It’d be foolish to just focus on one’s own issues and not be aware of things going on in the world. As much as I liked traveling to Europe, there are countless other less fortunate souls who also went to Europe but for much more desperate reasons. The refugee crisis is itself the result of continued instability and conflict in parts of the Middle East and Africa, especially Libya and Syria. There needs to be both help for the refugees and action taken to dampen the conflict in those parts. In this part of Asia, there is less of that but China’s growing arrogance and militarization in the South China Sea make this a possible area of conflict. Taiwan’s next presidential and legislative elections will happen in a few weeks and a big change is expected, with a more pro-Taiwan opposition party expected to win. Knowing China and the CCP, they will not take this quietly so who knows how much noise and sabre-rattling will happen.

Regardless, I am kind of glad 2016 is approaching very soon and I hope things will turn out to be better than this year.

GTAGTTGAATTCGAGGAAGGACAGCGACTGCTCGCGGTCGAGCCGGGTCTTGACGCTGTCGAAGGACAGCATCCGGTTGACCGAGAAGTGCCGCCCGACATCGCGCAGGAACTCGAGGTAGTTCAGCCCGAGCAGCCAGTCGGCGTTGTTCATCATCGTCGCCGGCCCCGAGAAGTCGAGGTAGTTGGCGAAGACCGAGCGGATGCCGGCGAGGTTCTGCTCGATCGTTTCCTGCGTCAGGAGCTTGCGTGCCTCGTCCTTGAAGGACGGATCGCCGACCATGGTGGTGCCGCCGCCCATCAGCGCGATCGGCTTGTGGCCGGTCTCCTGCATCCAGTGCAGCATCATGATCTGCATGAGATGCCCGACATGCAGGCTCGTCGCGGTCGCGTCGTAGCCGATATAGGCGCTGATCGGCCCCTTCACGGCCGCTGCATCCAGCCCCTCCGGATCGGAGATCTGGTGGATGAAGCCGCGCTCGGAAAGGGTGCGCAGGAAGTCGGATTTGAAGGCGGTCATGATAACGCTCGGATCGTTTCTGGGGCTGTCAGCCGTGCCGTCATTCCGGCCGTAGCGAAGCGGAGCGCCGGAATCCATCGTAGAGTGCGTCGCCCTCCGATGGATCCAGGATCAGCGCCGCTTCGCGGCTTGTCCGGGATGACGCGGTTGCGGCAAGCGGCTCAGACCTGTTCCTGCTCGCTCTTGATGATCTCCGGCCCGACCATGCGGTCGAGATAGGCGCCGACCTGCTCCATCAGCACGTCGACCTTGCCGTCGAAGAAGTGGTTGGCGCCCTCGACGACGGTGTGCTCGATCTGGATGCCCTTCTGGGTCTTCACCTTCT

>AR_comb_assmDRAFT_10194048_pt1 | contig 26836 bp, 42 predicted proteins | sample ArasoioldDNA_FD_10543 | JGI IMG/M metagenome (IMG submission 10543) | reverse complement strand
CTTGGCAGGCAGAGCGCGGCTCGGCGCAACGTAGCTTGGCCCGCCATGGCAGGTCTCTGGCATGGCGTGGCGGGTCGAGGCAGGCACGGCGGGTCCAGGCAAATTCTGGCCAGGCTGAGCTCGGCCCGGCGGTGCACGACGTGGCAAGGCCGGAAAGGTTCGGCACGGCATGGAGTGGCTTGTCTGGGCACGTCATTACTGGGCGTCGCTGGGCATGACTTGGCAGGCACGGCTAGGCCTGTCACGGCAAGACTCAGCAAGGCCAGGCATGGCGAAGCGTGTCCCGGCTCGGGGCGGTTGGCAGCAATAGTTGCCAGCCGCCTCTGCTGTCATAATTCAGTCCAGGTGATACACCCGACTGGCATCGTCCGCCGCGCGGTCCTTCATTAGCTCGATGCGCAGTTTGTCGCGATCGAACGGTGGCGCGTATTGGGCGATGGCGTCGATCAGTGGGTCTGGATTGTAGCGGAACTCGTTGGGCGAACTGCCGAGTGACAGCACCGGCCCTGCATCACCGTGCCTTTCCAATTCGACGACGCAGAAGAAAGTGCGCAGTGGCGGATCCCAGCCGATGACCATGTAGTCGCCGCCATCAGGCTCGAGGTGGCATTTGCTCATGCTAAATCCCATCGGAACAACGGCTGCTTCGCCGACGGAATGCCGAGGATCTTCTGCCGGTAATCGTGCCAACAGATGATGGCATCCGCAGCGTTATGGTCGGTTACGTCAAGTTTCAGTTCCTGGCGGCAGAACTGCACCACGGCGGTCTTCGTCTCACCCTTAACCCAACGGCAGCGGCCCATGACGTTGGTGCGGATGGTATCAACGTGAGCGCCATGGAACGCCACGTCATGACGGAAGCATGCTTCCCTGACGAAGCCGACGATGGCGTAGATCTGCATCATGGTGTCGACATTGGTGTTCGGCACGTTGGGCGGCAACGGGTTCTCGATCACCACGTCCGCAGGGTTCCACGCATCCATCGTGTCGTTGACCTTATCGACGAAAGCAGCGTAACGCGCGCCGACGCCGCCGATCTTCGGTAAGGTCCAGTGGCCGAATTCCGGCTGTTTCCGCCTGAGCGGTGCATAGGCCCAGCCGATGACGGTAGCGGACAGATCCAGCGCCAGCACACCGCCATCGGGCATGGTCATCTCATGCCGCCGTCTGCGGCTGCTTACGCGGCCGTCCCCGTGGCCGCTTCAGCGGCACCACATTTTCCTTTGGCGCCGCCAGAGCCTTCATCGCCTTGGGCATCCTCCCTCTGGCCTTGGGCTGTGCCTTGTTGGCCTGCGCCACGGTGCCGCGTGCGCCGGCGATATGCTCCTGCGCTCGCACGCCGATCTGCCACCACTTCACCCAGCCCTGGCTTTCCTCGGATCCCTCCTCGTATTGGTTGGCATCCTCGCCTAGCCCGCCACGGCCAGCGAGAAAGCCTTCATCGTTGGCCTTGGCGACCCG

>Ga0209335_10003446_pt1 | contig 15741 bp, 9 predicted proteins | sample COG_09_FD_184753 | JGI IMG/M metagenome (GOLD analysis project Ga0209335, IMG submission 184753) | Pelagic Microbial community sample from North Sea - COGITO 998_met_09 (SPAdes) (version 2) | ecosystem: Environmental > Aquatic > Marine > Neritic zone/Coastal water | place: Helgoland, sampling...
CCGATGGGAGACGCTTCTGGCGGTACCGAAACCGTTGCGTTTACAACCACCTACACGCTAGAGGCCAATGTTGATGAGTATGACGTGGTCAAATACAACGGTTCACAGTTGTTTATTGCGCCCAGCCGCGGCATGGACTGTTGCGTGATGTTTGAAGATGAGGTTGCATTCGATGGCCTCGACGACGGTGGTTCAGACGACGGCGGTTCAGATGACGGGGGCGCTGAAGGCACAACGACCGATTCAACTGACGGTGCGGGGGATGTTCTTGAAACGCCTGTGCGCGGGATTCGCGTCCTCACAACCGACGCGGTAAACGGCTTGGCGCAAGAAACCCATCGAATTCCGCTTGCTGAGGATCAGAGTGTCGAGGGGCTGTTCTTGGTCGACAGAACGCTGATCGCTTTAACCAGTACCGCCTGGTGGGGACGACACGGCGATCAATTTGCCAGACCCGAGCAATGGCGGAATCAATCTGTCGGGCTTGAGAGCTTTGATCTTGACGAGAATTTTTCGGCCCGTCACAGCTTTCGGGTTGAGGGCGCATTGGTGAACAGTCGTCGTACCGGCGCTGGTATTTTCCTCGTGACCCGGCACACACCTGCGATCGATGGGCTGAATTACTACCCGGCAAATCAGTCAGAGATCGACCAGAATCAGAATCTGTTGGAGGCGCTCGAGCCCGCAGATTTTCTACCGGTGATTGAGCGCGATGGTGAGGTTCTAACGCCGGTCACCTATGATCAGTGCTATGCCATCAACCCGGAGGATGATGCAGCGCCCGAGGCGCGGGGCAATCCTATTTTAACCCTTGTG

Going to Europe let me see sights like the Eiffel Tower, above, and wander the streets of Rome, below.

Before my Europe trip, I went to Myanmar, a weird mix of Southeast Asia and Britain, a result of the country having been a British colony up till the mid-20th century.

I took two weekend trips earlier in the year in China, one to Datong to see the Yunggang Grottoes, below, and another to Jinan, the photo below the following photo.

On my last day in Beijing, I got one final bitter taste of China life when I was stuck inside my plane to Taipei for over two hours due to takeoff delays and heavy rain. The flight had already been delayed twice for two hours before boarding, so my flight was delayed by over four hours.

Sometimes Beijing can be beautiful. I don’t know if I’ll ever see these sights below, taken in January.

Of course, Taipei can also be very attractive.


Standing by my sympathy for Paris

The aftermath of the Paris attack saw a very interesting development in social media. I’m not talking about the surge of sympathy and shock worldwide, but the criticism from some people about the supposed lack of sympathy and media coverage of similar tragedies in countries like Lebanon and Kenya. One of the main triggers was the popularity of Facebook’s France filter which lets users choose to have their cover photo overlaid in the colors of the French flag, something which was definitely popular in my Facebook list (I didn’t). The critics chose to highlight the act Lebanon had just experienced a bomb attack the previous day in Beirut, which saw over 40 killed by suicide bombers as well as a school massacre in a Kenyan university where over 140 students were gunned down in their dormitory.